3 lines in ovulation test

Hello me and my partner have been trying for a baby for 9 months now after she got rushed into hospital with a womb / pipe infection they have done 2 ultrasound scans and have told us all is fine with no scares the doctor have said todo these test to see if the egg is there we been doing them but all have had bad results today we have done one and has 3 lines 1 in the one window a second right at the second window and a clear white indented line in a 2nd window is this normal ?? We did one yesterday and came back negative but 20 mins later a second line appeared faded now today the second one has appeared faster

Yesterdays one

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Todays

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Posts

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    this is a better image 

  • Hi , in order for the ovulation test to be positive it must be as dark or darker than the control line. Anything lighter is considered negative as there is always LH(the hormone that an ovulation test checks for) in a womans blood stream. Its a surge of lh that you want to test for so keep testing everyday until you see a dark line...the lh surge is sudden and usually precedes ovulation by 12-36 hrs. The optimum time to take a test is between 2 and 2:30pm NOT first morning urine and disregard any result after 15-20 mins as they can be "evap lines". Is your partner taking her basal body temperature or is she checking her cervical fluid?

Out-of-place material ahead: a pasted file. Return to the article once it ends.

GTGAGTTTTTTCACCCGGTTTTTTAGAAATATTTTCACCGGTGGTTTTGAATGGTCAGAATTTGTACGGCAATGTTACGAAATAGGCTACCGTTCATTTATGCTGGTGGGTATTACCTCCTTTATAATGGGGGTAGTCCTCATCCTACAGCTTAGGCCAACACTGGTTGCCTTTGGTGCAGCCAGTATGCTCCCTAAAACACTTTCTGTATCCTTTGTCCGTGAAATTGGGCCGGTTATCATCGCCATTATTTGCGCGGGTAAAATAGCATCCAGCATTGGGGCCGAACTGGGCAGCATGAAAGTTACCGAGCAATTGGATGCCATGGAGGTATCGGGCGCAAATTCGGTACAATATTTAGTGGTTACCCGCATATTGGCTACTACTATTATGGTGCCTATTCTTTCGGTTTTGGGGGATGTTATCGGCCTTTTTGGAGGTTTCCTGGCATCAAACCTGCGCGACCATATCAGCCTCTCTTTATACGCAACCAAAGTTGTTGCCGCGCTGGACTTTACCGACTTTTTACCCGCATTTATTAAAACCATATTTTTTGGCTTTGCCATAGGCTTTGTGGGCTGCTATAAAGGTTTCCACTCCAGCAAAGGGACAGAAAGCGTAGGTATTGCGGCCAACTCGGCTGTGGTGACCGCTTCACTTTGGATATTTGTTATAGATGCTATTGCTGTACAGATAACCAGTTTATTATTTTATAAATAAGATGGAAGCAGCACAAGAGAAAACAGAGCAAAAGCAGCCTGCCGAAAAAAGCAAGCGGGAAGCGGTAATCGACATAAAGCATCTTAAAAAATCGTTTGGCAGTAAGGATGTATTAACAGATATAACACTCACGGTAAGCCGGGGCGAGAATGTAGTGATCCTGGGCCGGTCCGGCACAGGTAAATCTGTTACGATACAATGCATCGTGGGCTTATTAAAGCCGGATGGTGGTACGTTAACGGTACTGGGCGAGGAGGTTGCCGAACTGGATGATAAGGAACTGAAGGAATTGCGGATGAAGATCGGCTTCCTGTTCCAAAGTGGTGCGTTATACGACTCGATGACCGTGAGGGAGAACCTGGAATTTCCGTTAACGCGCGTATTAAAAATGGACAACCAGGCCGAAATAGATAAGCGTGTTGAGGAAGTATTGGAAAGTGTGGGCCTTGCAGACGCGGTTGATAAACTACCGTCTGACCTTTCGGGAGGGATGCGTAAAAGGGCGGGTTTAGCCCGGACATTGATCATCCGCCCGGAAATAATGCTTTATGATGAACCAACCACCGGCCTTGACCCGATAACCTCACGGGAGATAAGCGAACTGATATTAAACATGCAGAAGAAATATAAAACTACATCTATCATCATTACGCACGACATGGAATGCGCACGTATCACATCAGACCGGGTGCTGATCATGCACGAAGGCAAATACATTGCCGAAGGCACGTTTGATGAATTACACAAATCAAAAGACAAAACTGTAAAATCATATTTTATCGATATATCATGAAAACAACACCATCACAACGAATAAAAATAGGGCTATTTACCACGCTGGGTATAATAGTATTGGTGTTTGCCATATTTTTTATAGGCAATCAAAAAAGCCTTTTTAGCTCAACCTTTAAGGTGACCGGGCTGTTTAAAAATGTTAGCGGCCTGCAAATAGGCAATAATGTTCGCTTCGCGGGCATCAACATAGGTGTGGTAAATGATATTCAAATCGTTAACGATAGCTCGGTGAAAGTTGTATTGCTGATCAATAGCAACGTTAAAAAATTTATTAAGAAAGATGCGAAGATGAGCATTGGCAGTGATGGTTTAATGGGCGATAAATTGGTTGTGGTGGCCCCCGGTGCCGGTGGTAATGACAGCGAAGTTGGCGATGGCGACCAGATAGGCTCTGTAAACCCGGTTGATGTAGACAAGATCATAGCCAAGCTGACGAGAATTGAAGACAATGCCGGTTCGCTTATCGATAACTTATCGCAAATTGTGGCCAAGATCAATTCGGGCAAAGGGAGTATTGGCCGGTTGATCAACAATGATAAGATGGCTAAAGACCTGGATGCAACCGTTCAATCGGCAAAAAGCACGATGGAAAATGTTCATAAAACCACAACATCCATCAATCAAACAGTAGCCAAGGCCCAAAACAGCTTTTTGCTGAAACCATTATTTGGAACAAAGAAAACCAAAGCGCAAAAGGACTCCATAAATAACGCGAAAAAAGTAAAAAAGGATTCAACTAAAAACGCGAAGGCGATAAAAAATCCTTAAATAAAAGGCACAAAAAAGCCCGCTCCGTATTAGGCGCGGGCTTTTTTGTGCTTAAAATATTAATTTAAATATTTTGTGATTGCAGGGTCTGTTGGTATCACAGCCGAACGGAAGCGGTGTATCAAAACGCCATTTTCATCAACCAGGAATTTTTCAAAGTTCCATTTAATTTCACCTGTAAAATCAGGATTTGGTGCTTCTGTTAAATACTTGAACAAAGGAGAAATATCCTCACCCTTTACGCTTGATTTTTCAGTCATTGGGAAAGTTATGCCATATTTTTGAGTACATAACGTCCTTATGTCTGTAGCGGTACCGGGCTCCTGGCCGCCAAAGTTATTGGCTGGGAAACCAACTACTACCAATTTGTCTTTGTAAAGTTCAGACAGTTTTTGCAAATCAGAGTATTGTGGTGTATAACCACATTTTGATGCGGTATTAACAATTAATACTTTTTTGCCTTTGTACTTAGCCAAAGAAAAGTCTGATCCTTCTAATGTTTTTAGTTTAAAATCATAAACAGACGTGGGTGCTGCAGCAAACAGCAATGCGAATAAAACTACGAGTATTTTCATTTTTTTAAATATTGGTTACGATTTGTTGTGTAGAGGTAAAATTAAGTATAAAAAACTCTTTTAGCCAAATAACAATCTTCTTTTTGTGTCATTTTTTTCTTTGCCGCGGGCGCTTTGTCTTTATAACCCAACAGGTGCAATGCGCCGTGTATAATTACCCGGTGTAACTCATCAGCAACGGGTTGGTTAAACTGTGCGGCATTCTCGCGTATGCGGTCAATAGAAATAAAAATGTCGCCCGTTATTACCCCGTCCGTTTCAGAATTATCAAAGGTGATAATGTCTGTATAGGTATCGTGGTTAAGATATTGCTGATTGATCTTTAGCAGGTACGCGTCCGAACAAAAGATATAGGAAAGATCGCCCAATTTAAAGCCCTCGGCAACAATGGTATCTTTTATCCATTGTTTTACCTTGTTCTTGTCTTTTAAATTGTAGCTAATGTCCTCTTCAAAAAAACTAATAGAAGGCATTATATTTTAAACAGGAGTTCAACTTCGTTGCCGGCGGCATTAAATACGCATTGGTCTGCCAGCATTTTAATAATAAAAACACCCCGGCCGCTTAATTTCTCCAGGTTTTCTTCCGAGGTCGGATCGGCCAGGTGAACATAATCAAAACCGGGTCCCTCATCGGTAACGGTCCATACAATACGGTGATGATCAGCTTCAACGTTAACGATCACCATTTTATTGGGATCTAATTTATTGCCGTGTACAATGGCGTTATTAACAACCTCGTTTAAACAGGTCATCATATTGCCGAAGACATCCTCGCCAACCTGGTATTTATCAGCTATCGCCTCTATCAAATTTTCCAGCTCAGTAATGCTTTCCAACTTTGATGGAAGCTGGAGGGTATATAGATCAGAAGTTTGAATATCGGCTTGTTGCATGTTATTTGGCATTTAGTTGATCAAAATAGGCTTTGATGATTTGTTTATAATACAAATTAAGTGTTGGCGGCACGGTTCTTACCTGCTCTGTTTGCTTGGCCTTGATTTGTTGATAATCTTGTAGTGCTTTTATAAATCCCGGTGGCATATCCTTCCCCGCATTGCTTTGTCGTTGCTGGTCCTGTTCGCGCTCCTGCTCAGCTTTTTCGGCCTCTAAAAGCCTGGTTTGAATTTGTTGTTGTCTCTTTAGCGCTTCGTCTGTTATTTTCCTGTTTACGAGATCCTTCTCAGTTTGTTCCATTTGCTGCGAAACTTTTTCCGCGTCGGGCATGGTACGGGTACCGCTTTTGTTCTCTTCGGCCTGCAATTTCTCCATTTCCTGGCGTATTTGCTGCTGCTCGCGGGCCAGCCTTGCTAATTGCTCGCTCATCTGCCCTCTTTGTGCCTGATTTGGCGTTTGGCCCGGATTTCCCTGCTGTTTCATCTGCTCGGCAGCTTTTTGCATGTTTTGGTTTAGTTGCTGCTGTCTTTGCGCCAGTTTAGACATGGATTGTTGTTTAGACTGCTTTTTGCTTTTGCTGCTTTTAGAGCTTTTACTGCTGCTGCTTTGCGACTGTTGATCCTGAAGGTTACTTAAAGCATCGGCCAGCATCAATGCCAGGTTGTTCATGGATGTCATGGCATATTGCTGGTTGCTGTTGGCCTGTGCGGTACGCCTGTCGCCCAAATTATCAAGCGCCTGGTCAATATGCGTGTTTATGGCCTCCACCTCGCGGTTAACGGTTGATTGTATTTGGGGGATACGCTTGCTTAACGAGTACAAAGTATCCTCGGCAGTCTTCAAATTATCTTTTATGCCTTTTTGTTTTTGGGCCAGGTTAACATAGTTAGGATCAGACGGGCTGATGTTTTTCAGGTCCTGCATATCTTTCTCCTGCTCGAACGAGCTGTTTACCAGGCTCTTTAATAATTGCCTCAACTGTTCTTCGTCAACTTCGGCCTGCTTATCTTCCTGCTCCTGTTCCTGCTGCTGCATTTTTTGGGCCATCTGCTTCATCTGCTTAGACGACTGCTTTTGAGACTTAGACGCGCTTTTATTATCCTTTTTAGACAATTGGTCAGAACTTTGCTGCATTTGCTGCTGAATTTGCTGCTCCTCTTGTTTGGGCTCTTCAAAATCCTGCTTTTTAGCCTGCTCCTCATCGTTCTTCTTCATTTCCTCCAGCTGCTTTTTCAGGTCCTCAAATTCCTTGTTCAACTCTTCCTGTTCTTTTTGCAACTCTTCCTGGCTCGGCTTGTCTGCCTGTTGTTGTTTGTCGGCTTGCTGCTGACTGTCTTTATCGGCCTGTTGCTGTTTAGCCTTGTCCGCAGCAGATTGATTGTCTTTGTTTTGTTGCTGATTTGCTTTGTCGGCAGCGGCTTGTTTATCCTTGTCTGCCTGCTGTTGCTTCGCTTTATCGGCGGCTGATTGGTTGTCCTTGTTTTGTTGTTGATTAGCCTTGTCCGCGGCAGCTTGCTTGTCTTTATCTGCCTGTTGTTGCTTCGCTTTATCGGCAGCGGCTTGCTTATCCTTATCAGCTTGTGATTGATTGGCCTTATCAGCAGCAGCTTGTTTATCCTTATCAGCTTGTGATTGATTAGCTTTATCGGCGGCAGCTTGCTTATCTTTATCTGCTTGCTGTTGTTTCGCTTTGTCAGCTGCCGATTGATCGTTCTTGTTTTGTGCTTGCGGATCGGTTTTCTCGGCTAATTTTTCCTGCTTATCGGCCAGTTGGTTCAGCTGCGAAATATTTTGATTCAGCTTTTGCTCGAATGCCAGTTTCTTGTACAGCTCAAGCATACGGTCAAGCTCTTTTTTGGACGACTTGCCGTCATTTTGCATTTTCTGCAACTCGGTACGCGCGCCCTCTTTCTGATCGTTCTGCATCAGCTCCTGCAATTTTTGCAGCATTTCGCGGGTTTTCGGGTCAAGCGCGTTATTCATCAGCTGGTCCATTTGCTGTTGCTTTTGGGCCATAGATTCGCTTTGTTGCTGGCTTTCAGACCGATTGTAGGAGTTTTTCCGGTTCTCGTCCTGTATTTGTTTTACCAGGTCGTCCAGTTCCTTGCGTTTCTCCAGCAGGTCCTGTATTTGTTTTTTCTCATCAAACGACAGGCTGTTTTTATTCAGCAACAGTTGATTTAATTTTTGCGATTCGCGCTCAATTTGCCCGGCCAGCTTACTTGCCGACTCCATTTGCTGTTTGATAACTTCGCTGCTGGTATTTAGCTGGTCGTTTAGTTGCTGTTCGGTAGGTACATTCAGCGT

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    Would you say this is positive ?? This is the top one the darker one

  • Not quiet yet but it is darker compared with the others...id say later tonight or tomorrow will be darker ,make sure to test tomorrow and i know its a pain but set alarm for middle of night and test as the colour is getting darker and it changes quiet quickly.

    You should start having intercourse now and right through for 5 days 

    You will notice the ovulation test get light again very soon after it reaches its peak "darkness"....usually only stays dark 1-2 days sometimes less and then ovulation occurs 12-36 hrs after that.

    Note that an ovulation test is not a guarantee that you will ovulate...the only way to know for sure is to record basal body temperatures for a whole cycle.

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